Plaguing Patheon were lost revenues from a generic product, a spat with the US Food and Drug Administration (FDA) over the manufacturing of Abbott's antibiotic drug Omnicef in Puerto Rico, and the lack of enough new deals to boost the bottom line.
Pre-tax profits in Q2 of 2006 barely moved at $5.8m (€4.5m), while profit margins remained stable at 5.6 per cent.
The company sustained a big hit in Puerto Rico from its manufacturing operations, where earnings before interest, taxes, depreciation and amortisation (EBITDA) plunged 55 per cent to $4.4m, mainly because one of Patheon's clients lost a major customer and also because of additional costs incurred as part of the corrective action plan to address FDA issues relating to Omnicef production.
The Mississauga-based firm now claims Omnicef is being manufactured on three production lines and volumes have returned to levels prior to receiving the warning letter from the FDA in Q1.
Patheon acquired Puerto Rican drug manufacturer MOVA for $350m in late 2004, attracted by Puerto Rico's low corporate tax rate and low labour costs, but has battled to streamline operations since then.
Although volumes there increased in Q2 of 2006 at the Carolina facility, they were not enough to compensate for the volume declines at the Caguas and Manati sites.
There was better news in Canada where higher capacity utilisation led to a doubling for EBITDA to $4.9m, thanks to gains in the firm's Toronto and Whitby facilities.
Across the pond there was improvement too, with EBITDA from Europe rising 49 per cent to $7.5m, thanks to increased parenteral volumes at the Italian sites resulting from one of two client carve-out initiatives underway in Europe, increased sterile lyophilisation volumes, and continued improved performance at Swindon, UK, where Patheon clinched a seven-year contract with a major pharmaceutical company to produce a promising innovative cephalosporin product against methicillin-resistent Staphylococcus aureus (MRSA).
Overall, growth in the second quarter came primarily from commercial manufacturing services for prescription drugs in both North America and Europe but was wiped out by a 6 per cent decline in over-the-counter (OTC) manufacturing revenues.
Indeed, the Canadian manufacturer seems unable to reverse its fortunes in the OTC arena and may in fact have given up; prescription manufacturing and development services represented 86 per cent of revenues in the last quarter, compared with 84 per cent for the comparable period in 2005, as the company admits to focusing on attracting more profitable prescription manufacturing and PDS business to its facilities.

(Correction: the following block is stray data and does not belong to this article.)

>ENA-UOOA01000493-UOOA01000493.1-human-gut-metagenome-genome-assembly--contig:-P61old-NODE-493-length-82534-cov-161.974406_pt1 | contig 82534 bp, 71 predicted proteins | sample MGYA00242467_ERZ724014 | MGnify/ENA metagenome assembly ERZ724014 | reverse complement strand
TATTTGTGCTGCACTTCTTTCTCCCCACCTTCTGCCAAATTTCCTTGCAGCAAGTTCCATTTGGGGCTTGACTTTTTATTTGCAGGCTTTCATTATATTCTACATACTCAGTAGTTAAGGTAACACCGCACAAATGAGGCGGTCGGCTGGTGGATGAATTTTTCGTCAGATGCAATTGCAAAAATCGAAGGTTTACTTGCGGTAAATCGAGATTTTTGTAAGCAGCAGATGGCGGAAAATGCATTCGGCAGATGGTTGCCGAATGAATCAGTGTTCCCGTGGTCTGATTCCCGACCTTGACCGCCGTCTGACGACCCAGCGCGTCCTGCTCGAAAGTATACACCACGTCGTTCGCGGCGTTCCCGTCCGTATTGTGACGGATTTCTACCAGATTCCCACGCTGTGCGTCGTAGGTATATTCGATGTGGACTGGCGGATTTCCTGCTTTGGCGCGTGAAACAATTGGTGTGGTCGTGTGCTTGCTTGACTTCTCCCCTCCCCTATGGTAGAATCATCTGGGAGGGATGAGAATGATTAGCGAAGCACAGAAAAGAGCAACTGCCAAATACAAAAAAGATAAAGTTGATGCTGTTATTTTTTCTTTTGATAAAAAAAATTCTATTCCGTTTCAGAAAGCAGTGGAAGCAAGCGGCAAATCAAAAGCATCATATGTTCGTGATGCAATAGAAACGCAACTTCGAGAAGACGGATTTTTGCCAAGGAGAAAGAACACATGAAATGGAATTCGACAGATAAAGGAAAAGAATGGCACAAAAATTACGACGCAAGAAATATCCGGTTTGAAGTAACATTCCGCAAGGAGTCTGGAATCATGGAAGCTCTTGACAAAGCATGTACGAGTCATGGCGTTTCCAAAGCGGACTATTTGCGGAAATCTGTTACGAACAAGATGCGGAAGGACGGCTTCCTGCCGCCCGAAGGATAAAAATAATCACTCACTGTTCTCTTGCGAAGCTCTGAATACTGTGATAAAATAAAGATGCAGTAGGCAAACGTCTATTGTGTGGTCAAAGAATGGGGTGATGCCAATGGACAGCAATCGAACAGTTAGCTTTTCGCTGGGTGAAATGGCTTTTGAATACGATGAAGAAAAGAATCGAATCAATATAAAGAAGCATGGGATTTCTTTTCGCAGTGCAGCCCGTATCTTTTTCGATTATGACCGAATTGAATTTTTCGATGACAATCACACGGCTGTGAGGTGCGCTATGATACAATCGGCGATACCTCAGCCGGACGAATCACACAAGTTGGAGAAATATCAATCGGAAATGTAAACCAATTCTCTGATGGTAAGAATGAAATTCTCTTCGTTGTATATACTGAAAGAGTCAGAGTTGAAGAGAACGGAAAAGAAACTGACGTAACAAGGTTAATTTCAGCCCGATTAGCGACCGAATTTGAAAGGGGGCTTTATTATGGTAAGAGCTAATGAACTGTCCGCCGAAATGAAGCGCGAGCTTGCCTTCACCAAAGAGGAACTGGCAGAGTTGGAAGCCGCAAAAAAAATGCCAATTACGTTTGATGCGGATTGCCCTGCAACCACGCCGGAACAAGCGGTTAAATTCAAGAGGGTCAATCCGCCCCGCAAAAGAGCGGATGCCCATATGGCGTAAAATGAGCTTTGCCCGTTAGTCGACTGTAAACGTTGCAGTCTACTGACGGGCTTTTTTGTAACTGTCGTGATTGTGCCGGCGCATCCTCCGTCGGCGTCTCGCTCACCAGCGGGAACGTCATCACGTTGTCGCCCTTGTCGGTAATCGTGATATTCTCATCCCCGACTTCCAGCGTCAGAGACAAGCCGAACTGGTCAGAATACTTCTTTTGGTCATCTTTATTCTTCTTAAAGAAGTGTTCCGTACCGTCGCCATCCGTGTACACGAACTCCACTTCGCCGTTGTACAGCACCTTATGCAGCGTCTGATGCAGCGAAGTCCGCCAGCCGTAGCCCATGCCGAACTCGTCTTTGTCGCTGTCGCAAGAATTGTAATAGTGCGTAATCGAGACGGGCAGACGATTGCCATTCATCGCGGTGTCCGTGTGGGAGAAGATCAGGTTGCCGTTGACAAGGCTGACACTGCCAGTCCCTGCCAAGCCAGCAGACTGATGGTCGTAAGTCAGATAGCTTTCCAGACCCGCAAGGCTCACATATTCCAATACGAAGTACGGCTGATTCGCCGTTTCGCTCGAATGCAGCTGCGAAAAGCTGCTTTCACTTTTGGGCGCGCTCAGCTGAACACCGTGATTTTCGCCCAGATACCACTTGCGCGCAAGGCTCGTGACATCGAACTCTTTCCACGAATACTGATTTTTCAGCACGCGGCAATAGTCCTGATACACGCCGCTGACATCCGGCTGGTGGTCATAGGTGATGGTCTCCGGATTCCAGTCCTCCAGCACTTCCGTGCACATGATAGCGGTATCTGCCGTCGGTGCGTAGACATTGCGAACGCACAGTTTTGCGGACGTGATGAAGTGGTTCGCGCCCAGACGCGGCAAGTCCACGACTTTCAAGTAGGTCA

As far as Patheon's pharmaceutical development services (PDS) are concerned, EBITDA declined by 31 per cent to $3.4m, since growth at the Cincinnati and Puerto Rico PDS units was offset by lower earnings from the Canadian PDS operations, where there were fewer late-stage projects.
Patheon responded to the disappointing results by launching an eye-catching "performance enhancement programme" which was completely void of detail as the company said it will be two or three months before any plans are made public.
Thus begins a period of uncertainty for Patheon's 6,100-strong workforce, still the management stressed that the company's future is secure.
"There is no way we are talking up this company for sale, it has got huge inherent value and we are going to develop that value," Patheon's chairman Peter Green told a press conference.
"As to how we go into the future, whether we stand alone in the very long term or whether we find strategic relationships, who knows?"
Green also said the company will leave "no stone unturned" in its quest for a new CEO to replace Robert Tedford, who announced his retirement last month.
An immediate challenge for Patheon now is the patent expiry of cholesterol drug Zocor this month.
Zocor is Merck's biggest seller with $1.063bn revenue in Q1 of 2006, so the loss of its patent protection is expected to trigger a fall in Patheon's manufacturing revenues.
Nevertheless, Patheon points out that Zocor represents only 3 per cent of its income, and even this full impact will be deferred until 2007, as the company expects to manufacture an authorised generic version of the product for at least the six months following the patent expiry.
The company also anticipates that operating efficiencies at Whitby will continue, operations in Toronto will benefit from higher volumes of high-potency products, while in Europe, revenue growth will be driven by the two carve-out initiatives in France and Italy, which reflect 25 products in more than 900 dosage and packaging formats.
To date, six products have been transferred to Patheon's Italian facilities and three to its facility in Bourgoin-Jallieu, France, including three in the second quarter.
The transfers will be completed in 2007 and Patheon expects them to contribute in the range of $35m to $40m to the revenue base of Patheon's European operations in 2008.
Yet in the nearer future, earnings in the second half of 2006 are expected to remain stable, reflecting the limits of Patheon's cost-cutting exercise.
Much depends on whether the company will manage, thanks to repositioning its operations, to reduce its effective tax rate - despite the pre-tax profit of $5.8m in Q2 of 2006 Patheon made a net profit of $3m after it was hit by a huge tax bill of $2.9m.